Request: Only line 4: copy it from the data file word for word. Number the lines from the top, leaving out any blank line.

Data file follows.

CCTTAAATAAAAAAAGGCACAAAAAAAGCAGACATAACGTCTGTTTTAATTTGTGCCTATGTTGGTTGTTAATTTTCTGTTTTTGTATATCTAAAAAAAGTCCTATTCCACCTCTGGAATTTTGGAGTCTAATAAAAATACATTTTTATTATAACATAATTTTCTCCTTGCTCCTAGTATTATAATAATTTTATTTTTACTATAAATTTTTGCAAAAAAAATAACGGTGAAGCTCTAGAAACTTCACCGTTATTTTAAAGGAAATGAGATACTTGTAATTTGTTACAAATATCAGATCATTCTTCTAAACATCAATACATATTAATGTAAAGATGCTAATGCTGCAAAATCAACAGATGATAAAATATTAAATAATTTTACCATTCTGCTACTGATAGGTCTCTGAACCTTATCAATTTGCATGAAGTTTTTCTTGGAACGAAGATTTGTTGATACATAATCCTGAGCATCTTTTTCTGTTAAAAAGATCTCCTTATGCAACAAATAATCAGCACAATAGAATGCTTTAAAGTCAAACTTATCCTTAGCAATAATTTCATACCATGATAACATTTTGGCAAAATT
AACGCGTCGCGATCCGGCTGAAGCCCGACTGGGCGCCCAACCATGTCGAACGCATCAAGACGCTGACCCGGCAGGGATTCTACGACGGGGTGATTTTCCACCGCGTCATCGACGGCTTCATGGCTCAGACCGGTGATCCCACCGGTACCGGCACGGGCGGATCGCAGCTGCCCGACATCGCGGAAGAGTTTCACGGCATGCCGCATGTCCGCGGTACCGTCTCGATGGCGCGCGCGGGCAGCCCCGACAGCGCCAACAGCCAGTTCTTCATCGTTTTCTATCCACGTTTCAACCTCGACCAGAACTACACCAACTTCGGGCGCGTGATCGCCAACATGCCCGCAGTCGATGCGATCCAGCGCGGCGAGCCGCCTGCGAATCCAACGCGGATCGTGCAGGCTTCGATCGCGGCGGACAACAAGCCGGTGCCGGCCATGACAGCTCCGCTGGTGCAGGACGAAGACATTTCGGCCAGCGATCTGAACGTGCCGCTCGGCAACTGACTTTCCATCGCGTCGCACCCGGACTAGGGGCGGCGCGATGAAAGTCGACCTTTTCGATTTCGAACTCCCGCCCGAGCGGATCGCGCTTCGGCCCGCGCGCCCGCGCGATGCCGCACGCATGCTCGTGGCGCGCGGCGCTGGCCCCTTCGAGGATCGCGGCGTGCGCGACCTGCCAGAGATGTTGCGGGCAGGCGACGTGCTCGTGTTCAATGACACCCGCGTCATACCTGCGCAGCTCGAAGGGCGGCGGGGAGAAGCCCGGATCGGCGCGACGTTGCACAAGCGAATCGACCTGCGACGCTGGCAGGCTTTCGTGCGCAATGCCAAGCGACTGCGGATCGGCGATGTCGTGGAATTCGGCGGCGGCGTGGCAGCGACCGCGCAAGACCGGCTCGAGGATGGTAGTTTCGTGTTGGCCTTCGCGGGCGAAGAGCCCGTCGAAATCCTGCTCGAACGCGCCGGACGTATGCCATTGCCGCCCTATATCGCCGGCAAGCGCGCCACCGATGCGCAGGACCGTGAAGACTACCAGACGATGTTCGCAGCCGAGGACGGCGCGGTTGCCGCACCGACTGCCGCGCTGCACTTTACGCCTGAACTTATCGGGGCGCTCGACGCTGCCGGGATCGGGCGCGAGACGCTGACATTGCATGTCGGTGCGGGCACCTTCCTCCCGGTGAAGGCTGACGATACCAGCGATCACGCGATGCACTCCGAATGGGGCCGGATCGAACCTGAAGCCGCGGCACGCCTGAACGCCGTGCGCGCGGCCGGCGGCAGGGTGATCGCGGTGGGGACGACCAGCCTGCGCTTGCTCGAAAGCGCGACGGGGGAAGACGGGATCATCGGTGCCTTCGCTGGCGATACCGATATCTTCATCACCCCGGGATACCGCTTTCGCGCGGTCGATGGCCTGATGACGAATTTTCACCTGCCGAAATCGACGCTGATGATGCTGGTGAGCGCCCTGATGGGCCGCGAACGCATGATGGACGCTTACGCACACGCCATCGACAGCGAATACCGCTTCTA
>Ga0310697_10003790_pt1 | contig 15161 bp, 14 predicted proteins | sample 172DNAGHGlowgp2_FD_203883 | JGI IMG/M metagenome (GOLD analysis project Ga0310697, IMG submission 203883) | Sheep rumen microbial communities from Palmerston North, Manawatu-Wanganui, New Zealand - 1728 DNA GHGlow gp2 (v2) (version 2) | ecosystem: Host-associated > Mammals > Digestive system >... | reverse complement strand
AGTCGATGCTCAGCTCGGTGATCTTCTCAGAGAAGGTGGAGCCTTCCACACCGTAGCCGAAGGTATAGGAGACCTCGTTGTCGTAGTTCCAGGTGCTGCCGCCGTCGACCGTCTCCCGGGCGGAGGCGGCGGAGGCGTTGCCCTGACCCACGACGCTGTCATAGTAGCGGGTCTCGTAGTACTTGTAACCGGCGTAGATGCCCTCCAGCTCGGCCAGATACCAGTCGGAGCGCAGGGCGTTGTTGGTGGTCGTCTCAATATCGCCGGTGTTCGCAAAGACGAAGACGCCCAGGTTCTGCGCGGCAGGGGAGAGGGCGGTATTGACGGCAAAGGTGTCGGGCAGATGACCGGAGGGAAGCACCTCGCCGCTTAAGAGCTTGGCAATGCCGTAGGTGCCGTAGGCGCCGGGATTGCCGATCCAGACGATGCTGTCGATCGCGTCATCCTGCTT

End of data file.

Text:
AGTCGATGCTCAGCTCGGTGATCTTCTCAGAGAAGGTGGAGCCTTCCACACCGTAGCCGAAGGTATAGGAGACCTCGTTGTCGTAGTTCCAGGTGCTGCCGCCGTCGACCGTCTCCCGGGCGGAGGCGGCGGAGGCGTTGCCCTGACCCACGACGCTGTCATAGTAGCGGGTCTCGTAGTACTTGTAACCGGCGTAGATGCCCTCCAGCTCGGCCAGATACCAGTCGGAGCGCAGGGCGTTGTTGGTGGTCGTCTCAATATCGCCGGTGTTCGCAAAGACGAAGACGCCCAGGTTCTGCGCGGCAGGGGAGAGGGCGGTATTGACGGCAAAGGTGTCGGGCAGATGACCGGAGGGAAGCACCTCGCCGCTTAAGAGCTTGGCAATGCCGTAGGTGCCGTAGGCGCCGGGATTGCCGATCCAGACGATGCTGTCGATCGCGTCATCCTGCTT